Some customers have reported receiving fraudulent calls from individuals claiming to be a representative of eir calling in relation to an issue/compromise of their broadband service. The caller may state that in order to fix the issue they need access to your computer/laptop/device. The caller may put pressure on you to provide credit/debit card details in order to repair or upgrade the security of the device. If you have received a phone call such as this and are concerned about your security, contact your bank immediately for information on what do next. eir will never require access to your computer or your credit/debit card details in relation to a fault/repair.

Tips to Spot a Phishing Email

Phishing attempts are becoming increasingly sophisticated and convincing. However, the tips below will hopefully reduce the risk of you falling victim to such attempts. It is important to note that eir may on occasion send you product related or marketing surveys via email. However, we NEVER ask you for login details or personal information in these surveys.

The next time you're not completely sure that an email you received is legitimate, look out for things like:

Confidential questions or requests for personal info

Claims that are too good to be true

Spelling mistakes and other errors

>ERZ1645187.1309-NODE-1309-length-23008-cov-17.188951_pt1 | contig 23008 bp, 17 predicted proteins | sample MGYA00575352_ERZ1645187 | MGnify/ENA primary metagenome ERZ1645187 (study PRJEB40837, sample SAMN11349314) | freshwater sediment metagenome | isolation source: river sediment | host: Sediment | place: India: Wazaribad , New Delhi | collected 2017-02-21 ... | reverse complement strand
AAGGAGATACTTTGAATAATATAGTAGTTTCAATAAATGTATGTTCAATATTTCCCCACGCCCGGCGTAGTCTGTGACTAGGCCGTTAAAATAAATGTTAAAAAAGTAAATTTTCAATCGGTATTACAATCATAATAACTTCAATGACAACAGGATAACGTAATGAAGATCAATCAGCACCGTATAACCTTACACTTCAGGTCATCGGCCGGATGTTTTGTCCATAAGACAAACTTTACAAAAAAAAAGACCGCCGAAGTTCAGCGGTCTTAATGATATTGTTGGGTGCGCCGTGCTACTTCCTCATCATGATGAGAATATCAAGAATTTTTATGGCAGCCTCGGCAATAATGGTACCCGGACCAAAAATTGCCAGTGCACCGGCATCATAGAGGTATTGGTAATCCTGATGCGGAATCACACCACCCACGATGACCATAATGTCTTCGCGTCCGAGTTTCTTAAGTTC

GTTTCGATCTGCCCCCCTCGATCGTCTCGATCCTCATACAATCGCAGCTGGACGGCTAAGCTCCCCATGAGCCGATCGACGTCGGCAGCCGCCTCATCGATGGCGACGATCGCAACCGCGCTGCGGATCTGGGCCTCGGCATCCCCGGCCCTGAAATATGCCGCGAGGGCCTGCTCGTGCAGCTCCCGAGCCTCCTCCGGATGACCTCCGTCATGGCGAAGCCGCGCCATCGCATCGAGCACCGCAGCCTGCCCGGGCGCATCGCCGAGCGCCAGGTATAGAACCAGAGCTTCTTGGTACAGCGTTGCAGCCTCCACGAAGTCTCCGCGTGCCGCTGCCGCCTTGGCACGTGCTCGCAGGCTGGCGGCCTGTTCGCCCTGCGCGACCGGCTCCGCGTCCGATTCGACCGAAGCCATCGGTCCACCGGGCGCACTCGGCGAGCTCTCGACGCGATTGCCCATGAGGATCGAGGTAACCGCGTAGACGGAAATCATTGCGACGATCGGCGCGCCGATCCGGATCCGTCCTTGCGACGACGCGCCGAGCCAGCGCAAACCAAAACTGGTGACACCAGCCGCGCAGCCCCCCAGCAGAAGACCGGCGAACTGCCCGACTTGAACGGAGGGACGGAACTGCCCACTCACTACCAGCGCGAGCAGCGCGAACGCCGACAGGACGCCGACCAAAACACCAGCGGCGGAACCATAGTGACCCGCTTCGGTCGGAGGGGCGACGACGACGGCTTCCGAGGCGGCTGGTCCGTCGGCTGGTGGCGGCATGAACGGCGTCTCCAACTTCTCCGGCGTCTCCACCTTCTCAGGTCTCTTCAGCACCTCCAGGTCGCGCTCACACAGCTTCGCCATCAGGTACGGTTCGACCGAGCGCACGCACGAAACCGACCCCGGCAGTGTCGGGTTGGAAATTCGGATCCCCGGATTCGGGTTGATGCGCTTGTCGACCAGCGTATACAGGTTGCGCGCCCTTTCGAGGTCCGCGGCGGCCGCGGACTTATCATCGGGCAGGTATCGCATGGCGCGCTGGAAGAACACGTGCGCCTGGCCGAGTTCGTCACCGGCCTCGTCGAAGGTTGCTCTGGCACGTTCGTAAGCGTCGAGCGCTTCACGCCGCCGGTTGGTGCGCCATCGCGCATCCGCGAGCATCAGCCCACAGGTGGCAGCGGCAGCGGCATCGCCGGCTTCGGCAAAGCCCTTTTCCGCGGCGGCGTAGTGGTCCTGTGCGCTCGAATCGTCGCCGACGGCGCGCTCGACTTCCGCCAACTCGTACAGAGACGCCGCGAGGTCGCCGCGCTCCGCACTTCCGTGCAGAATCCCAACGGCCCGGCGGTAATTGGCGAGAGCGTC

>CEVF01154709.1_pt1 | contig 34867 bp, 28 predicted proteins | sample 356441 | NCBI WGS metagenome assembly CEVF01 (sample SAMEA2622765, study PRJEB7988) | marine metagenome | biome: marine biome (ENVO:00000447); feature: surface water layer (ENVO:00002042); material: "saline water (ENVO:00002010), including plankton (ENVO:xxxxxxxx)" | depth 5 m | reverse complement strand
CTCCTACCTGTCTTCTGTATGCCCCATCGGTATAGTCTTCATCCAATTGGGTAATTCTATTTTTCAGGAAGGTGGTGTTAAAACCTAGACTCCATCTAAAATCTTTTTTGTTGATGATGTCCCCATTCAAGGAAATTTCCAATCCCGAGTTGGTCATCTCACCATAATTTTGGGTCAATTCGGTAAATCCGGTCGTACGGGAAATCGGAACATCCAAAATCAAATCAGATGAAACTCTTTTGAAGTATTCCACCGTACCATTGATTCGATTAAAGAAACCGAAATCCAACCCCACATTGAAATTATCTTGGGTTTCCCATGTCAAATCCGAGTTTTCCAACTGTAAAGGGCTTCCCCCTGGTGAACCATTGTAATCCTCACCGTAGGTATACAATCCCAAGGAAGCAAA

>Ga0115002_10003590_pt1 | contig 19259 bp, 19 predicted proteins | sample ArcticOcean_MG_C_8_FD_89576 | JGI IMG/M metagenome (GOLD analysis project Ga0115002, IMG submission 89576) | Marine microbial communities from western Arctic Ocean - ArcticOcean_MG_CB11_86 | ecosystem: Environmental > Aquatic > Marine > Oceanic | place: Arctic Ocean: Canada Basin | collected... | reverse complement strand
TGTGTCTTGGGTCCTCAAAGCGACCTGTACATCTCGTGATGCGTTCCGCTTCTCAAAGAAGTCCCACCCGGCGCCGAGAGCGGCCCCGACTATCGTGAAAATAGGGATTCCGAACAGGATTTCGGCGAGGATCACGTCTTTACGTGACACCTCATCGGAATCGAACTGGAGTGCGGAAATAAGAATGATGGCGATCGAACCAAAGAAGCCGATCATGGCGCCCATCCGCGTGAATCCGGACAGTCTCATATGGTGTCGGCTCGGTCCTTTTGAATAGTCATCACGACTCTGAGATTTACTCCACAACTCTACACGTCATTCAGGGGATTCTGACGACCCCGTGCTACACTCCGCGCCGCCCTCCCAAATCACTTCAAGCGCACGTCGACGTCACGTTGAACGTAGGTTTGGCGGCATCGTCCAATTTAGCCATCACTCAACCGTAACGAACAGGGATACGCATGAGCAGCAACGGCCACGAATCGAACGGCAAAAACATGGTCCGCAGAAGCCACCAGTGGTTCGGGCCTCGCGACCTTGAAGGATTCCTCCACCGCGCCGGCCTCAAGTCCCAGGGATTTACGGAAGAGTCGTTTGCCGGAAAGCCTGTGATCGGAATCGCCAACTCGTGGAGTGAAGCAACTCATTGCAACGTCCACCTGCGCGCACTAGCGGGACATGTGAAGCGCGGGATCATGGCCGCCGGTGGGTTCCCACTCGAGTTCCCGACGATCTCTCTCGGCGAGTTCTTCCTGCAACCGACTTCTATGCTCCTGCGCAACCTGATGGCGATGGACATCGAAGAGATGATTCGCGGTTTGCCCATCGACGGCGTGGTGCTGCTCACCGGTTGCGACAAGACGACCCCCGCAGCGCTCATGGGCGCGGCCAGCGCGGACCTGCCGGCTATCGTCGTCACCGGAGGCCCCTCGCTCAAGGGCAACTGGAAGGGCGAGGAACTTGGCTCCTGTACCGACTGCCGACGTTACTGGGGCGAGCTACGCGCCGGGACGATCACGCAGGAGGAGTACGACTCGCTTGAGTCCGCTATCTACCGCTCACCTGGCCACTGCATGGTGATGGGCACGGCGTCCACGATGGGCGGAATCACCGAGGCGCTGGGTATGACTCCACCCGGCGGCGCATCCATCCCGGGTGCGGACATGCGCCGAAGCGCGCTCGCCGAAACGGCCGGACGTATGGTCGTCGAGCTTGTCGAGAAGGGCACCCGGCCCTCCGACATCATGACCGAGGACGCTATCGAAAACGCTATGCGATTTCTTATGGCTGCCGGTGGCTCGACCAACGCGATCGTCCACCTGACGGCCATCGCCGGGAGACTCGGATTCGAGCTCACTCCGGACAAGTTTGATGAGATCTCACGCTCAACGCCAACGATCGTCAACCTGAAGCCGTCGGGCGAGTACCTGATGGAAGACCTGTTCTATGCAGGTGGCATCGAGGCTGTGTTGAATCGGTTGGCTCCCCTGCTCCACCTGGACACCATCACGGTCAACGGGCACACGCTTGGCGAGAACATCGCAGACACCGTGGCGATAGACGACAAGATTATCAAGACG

Beware of web links in emails

Threats or requests for urgent action

Emails that are missing specific information

Unknown attachments

Any requests to send money

If you think you've received a phishing email

  • Don't open the email if possible
  • Don't click on any of the links in the email
  • Report the email as spam to your mail provider by clicking on "mark as spam"
  • Don't open any attachments
  • Delete it

Here are some additional tips to improve your security online:

Install Anti-Virus Software

Anti-virus software helps prevent and remove malicious software from your computer. It can also provide protection from phishing emails and spam. Keep your Anti-Virus software up to date to ensure you have the best possible protection.

Browse and download safely

Only install software or applications from secure, trusted websites. This helps to reduce the chances of accidently installing malicious software. Additionally, always make sure you're on secure websites before you enter sensitive information or download anything. Do this by checking your browser bar. A secure website will start with https:// rather than http:// and have a closed padlock icon on the status bar.

Keep your Operating System/Browser updated

Keep your Operating System and Web Browser up to date. Software on your computer includes your Operating System e.g. Windows or Linux and your Web Browser e.g. Internet Explorer or Chrome. By updating your software, you lower the potential risk to you and your computer from online threats.

Create strong passwords

Avoid using personal information or words/numbers that are easy to guess for passwords. Choose different passwords for different accounts and change them regularly. Don't share your passwords with anyone. eir will NEVER ask you to send your password over email. If you have sent your password by email, change the password immediately and check your accounts for any fraudulent activity.
To change your password for My eir log in here. Once logged in, simply select 'Change password’ on the bottom left hand side of the screen.